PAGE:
As the Clinton scandal watch warmed up again in late summer, reporters seeking scoops once more flocked to the Web site of Matt Drudge, the intrepid Internetter who back in January forced polite publications to make Monica Lewinsky a household name. Newsweek reported on July 27 that "everyone in Washington" looks to Mr. Drudge for information-yet at the same time, journalists are publicly attacking his Web site and new Fox News show for contributing to a decline of media standards.
Whiners, welcome to journalism history 101. Matt Drudge is doing what some of the most esteemed names in American press lore-Benjamin Harris, John Peter Zenger, Samuel Adams, Horace Greeley, Joseph Pulitzer, and others-did to arouse their communities, make themselves famous, and (in some cases) uphold God's standards of conduct.
The Library of Congress in 1990 had a lavish exhibition commemorating the tercentennial of the first American newspaper, Publick Occurrences Both Foreign and Domestick, edited by Benjamin Harris. Government officials suppressed the paper after only one issue because Harris reported that France's king, Louis XIV, "is in much trouble (and fear) not only with us but also with his Son, who has revolted against him lately, and has great reason if reports be true, that the Father used to lie with the Son's Wife." In 1690, the authorities successfully stifled reporting of royal incest.
Brave journalists these days compete for awards named after John Peter Zenger, the 1730s editor of the New York Weekly Journal who took on the colony's royal governor, William Cosby. Cosby, a bribe-taker and land-stealer, threw Zenger in jail on a libel charge. Cozy writers and court sycophants at the time were afraid to speak up, but a jury that included "common People" freed the editor and made his case a landmark of press freedom.
Samuel Adams, who failed as a brewmaster but was a hard-hitting columnist on the Boston Gazette during the 1760s and 1770s, emphasized investigative reporting: "Publick Liberty will not long survive the Loss of publick Virtue," he wrote. British authorities accused him of making up stories about corruption, but London's adulterous reality turned out to be even worse than Adams imagined, and a revolutionary battle to regain both liberty and virtue began.
George Wisner, editor in the 1830s of the New York Sun, the first successful "penny newspaper," democratized media that had grown stodgy by emphasizing sensational stories of corruption. He received heavy criticism for naming names of those arrested, but argued that exposure of wrongful action creates "a tendency to deter from disorders and crimes, and to diminish the number of criminals."
Harris, Zenger, Adams, and Wisner all expressed faith in Christ, and coupled exposure of man's depravity with columns emphasizing God's holiness. Late 19th-century journalists continued to show man's ugliness but forgot about God; their problem was not too much truth-telling but too little about what was most important.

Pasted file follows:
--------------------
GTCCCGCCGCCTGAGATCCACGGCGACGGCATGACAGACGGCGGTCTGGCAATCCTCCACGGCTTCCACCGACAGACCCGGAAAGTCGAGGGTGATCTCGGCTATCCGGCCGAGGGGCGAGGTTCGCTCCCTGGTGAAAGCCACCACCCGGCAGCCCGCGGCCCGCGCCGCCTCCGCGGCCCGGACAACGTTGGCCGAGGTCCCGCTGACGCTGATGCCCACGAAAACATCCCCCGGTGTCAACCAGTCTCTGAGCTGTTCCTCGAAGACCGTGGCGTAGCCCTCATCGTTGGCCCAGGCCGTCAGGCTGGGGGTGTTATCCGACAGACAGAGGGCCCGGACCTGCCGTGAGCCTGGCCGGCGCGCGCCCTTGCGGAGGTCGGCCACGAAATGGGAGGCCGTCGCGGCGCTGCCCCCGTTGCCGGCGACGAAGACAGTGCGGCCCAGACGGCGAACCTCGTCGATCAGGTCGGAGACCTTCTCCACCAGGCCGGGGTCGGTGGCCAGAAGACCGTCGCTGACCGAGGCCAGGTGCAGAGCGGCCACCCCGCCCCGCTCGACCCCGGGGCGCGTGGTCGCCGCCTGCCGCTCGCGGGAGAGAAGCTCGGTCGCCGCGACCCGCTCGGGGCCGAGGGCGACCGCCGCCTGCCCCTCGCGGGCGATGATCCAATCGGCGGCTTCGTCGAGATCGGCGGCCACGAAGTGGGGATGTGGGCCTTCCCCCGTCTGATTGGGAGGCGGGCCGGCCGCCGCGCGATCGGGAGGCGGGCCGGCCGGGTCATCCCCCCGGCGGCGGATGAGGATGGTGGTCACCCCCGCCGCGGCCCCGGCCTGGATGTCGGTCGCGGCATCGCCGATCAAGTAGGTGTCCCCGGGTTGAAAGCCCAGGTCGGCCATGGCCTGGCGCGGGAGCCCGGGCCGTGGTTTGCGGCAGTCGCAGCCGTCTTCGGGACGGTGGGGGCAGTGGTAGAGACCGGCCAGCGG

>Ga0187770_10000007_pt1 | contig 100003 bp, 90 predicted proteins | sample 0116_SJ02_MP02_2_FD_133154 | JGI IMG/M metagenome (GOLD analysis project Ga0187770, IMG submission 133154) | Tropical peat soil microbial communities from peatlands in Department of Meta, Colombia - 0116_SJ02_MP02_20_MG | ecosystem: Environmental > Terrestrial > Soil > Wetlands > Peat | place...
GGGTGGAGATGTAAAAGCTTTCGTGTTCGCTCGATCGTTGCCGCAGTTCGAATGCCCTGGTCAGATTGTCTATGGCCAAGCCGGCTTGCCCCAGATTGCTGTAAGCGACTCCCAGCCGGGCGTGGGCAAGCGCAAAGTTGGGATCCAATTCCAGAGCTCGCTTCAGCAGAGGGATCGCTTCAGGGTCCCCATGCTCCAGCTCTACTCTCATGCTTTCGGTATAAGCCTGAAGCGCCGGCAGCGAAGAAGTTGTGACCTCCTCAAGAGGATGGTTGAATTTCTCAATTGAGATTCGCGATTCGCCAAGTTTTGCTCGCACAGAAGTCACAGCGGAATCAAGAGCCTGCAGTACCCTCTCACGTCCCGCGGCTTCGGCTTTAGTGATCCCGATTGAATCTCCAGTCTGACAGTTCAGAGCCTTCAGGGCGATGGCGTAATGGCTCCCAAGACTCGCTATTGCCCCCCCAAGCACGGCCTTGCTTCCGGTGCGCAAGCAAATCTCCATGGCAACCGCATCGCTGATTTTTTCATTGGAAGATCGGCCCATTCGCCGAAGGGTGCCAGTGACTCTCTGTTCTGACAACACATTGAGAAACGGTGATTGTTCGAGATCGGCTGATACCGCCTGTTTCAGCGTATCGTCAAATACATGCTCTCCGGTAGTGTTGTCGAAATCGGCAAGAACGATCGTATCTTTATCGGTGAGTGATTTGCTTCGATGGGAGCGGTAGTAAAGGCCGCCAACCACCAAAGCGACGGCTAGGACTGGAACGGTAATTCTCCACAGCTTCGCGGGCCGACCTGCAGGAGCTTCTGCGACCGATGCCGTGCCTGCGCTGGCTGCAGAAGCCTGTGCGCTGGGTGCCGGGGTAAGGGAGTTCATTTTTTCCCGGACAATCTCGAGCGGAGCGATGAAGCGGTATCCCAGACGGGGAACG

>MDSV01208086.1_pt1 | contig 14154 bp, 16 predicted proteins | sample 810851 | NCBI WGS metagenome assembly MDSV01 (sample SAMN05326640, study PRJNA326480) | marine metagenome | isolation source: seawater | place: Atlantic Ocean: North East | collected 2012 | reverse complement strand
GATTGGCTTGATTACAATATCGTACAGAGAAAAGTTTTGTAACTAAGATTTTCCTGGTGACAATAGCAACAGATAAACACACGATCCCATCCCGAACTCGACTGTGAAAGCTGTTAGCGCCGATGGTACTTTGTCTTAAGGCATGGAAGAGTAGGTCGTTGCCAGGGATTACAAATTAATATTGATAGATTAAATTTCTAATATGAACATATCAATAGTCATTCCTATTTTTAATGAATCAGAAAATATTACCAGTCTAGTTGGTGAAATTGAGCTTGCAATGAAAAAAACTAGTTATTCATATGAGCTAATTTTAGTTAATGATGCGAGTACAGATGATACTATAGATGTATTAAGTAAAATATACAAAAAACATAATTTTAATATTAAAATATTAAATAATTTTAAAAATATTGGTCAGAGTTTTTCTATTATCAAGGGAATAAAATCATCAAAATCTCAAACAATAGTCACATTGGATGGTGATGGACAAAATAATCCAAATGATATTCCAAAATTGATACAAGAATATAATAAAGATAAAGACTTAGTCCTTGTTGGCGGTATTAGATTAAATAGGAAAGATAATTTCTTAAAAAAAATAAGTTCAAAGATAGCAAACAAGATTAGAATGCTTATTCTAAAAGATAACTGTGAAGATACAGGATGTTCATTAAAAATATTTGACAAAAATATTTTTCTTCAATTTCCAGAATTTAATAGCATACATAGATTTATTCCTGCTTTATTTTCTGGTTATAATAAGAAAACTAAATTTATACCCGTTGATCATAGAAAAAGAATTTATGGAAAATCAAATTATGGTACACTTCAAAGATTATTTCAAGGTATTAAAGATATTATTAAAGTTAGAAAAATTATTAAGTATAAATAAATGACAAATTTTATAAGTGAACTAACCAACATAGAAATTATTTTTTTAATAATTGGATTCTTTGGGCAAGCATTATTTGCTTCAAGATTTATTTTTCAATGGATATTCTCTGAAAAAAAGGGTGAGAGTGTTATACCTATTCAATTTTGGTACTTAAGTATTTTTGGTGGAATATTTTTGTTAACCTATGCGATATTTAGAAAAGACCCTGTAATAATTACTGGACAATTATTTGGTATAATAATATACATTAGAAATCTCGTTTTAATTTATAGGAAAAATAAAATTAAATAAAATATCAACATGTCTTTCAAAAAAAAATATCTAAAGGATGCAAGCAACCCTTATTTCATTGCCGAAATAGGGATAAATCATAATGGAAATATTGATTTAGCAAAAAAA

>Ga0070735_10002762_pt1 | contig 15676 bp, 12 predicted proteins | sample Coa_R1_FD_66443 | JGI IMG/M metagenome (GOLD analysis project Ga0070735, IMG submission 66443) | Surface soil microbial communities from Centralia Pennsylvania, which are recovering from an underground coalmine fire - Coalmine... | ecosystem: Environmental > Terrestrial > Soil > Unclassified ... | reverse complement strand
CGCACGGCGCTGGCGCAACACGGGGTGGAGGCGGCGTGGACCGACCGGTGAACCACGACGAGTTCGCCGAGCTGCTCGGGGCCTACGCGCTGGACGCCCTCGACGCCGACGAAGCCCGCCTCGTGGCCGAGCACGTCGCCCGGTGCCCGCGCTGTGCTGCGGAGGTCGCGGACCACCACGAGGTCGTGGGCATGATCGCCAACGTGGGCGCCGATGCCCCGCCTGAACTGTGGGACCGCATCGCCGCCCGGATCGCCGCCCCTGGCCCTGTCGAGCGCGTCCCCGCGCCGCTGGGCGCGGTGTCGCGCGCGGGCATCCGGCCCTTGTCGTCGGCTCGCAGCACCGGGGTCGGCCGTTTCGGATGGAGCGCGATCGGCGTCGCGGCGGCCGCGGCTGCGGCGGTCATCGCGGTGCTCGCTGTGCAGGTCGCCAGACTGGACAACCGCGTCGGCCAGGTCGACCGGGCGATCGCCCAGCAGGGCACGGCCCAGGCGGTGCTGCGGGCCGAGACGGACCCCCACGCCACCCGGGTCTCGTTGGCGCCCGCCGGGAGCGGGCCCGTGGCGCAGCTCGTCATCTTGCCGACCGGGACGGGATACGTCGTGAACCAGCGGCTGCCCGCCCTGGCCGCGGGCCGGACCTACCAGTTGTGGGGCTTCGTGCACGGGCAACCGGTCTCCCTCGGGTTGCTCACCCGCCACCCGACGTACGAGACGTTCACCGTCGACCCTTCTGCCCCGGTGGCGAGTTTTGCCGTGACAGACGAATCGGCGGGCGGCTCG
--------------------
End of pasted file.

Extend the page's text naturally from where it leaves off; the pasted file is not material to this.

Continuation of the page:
The most recognizable practitioner of today's Drudge approach a century ago was Joseph Pulitzer, who owned and edited first the St. Louis Post-Dispatch and then the New York World. With headlines like "GRABBER GARFIELD," Pulitzer attacked presidents who took shady campaign contributions. He defended young women preyed upon by older men with headlines like "VICTIMS OF HIS PASSION."
The height of Pulitzer's influence came in 1898, as World circulation soared to one million during the Spanish-American War-but New York newspapers that had forgotten their roots attacked him viciously. Pulitzer outfoxed his critics by leaving in his will funds to establish in 1912 a school of journalism at Columbia University, and to endow the Pulitzer Prizes, first handed out in 1917. The name "Pulitzer," once reviled, is now revered by reporters who do not bite the hand that they hope will feed them.
Whether today's journalists like it or not, if Matt Drudge makes millions and invests his money as wisely as Pulitzer did, his press rehabilitation will not be far behind. The larger question is whether he will be merely sensationalist, like Joseph Pulitzer, or biblically sensational, like the founders of American journalism, exposing sin but also pointing people to God, and showing a willingness throughout to acknowledge their own sins.
That's something for mainline American journalism generally to do. With CNN forced to acknowledge that it blew a big story on the supposed U.S. use of nerve gas in Vietnam; with the Cincinnati Enquirer acknowledging in a front-page apology that stories attacking Chiquita Brands' business practices were untrue; and with Boston Globe and New Republic columnists forced out because of story and quotation fabrication, Matt Drudge's success should be the least of the journalism establishment worries.